(38) Section 37 of the Act falls in Chapter VI; Sub-section (a) of that section authorises the Charity Commissioner, the Deputy or Assistant Charity Commissioner or any officer authorised by tile State Government to enter on and inspect or cause to be entered on and inspected any property belonging to a public trust. By Section 68, Sub-section (d), that authority is limited in its exercise to the region or Sub-region for which the officer is appointed.

(39) It was strenuously contended both by Mr. Somayya and Sir Jamshedji Kanga that this amounted to a serious interference with matters religious of the communities. It was contended that in the exercise of the power conferred under Section 37. Clause (a), it would be open to the Charity Commissioner who may profess religious beliefs inconsistent with the beliefs of the denomination by which a particular religious institution is maintained or established to exercise his power of entering or inspecting or causing to be entered upon and inspected any property belonging to a public trust in a manner which may be regarded as a sacrilege. Now, the power with which the Charity Commissioner is invested under the section is a power which is not limited in its exercise to the Charity Commissioner, but in terms Sub-Clause (a) provides that the Charity Commissioner or his subordinate or any officer authorised by the State Government may enter upon and inspect or cause to be entered upon and inspected any property belonging to a public trust.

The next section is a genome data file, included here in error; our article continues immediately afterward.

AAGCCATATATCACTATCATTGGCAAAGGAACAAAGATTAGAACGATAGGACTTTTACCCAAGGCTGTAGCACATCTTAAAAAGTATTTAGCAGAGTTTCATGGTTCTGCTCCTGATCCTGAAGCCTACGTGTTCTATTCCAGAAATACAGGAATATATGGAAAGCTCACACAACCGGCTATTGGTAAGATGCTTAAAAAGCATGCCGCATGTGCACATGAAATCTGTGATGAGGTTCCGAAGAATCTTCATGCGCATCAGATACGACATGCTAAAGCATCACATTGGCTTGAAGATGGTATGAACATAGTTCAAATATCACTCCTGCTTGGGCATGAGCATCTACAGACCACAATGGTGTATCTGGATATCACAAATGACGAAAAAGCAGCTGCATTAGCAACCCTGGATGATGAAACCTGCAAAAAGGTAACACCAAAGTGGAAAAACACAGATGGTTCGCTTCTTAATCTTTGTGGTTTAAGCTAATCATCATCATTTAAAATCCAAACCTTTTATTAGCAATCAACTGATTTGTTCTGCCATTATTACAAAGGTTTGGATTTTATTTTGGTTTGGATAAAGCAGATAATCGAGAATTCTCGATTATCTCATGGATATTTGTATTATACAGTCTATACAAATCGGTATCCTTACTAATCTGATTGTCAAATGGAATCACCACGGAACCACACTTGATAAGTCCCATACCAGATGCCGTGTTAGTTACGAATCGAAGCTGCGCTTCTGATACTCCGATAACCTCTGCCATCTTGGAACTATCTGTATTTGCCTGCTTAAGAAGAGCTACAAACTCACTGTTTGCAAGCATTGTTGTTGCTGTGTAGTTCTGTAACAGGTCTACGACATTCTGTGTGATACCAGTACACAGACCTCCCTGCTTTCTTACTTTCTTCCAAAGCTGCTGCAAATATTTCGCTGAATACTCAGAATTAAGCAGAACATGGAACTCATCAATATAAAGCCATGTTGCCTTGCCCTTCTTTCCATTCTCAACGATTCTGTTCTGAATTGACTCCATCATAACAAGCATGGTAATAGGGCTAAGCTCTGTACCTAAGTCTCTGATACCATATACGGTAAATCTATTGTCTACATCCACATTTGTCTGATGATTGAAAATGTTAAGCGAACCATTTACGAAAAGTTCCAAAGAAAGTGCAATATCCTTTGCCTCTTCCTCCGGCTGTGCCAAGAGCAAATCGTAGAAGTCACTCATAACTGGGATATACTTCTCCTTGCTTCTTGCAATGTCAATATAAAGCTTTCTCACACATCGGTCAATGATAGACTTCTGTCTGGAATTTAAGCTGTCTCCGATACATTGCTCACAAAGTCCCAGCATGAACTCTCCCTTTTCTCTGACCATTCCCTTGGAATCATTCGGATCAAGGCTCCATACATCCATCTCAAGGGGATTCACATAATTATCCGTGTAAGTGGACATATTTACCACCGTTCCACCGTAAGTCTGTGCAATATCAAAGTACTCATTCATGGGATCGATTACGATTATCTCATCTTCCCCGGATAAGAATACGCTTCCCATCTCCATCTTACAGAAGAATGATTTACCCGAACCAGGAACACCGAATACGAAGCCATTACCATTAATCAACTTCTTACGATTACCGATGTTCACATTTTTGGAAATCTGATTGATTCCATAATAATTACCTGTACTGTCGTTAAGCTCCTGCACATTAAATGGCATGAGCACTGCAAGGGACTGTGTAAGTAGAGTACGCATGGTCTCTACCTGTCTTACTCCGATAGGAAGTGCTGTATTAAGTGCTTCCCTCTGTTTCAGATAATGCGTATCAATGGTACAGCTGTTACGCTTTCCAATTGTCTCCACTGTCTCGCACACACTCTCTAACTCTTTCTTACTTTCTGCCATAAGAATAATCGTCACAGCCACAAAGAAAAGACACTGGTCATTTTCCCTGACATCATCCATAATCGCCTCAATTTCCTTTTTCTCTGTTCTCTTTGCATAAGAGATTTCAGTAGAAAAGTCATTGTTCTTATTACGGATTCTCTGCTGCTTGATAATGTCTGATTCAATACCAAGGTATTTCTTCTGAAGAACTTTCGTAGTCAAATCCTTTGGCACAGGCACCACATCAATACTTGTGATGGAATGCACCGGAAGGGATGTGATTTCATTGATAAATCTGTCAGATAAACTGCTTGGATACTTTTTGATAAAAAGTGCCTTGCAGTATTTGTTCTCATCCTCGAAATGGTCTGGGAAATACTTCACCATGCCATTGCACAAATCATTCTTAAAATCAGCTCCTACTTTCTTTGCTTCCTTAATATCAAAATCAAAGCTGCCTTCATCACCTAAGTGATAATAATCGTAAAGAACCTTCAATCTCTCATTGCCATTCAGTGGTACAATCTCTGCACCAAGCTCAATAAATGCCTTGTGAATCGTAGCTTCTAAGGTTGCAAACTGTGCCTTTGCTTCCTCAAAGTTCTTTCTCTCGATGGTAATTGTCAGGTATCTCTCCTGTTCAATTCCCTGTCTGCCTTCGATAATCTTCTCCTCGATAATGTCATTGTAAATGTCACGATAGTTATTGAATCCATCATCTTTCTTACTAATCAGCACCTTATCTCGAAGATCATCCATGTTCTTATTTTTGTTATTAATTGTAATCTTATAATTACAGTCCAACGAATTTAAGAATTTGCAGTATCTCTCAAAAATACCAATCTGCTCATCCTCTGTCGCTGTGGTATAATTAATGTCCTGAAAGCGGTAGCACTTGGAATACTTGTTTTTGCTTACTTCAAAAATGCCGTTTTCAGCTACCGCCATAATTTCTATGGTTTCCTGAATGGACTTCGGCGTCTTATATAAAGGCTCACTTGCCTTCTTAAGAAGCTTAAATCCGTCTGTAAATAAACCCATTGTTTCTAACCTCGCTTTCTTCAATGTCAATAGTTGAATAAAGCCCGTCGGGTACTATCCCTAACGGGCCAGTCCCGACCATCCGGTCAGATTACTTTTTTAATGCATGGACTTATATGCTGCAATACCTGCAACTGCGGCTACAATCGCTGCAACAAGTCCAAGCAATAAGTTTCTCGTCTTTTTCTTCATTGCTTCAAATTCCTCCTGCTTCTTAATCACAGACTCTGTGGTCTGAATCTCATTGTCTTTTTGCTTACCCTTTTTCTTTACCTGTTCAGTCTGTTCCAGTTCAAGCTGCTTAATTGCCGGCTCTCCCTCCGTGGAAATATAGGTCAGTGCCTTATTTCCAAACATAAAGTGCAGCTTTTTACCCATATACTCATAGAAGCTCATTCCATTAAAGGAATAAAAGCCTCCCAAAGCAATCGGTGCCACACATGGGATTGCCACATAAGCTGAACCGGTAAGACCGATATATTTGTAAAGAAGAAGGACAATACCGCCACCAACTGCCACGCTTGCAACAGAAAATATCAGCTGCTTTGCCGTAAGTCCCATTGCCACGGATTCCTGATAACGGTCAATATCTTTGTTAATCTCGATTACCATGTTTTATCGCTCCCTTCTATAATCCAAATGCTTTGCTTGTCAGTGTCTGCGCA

The principal provision is followed by a proviso which states that in entering upon any property belonging to a public trust, the officers making the entry shall give reasonable notice to the trustees and shall have due regard to the religious practices or usages of the trust. Normally, a public officer upon whom is conferred the power of entering upon and inspecting or causing to be entered upon and inspected properties belonging to religious trusts would be expected not to do any ace which would reasonably be regarded as a sacrilege in the eyes of persons belonging to any particular religious faith. But the Legislature has not merely relied upon what may be regarded as the good sense of the officers while entering and inspecting or causing to be entered upon and inspected any property belonging to a public trust, but has expressly provided that in entering upon any property belonging to a public trust the officers making the entry shall give reasonable notice to the trustees and shall have due regard to the religious practices or usages of the trust. It was contended by counsel for the petitioners that the proviso only means that the officer in exercising his absolute authority to enter upon property of a religious trust should have regard to religious practices and usages of the trust. But I am unable to accept the contention.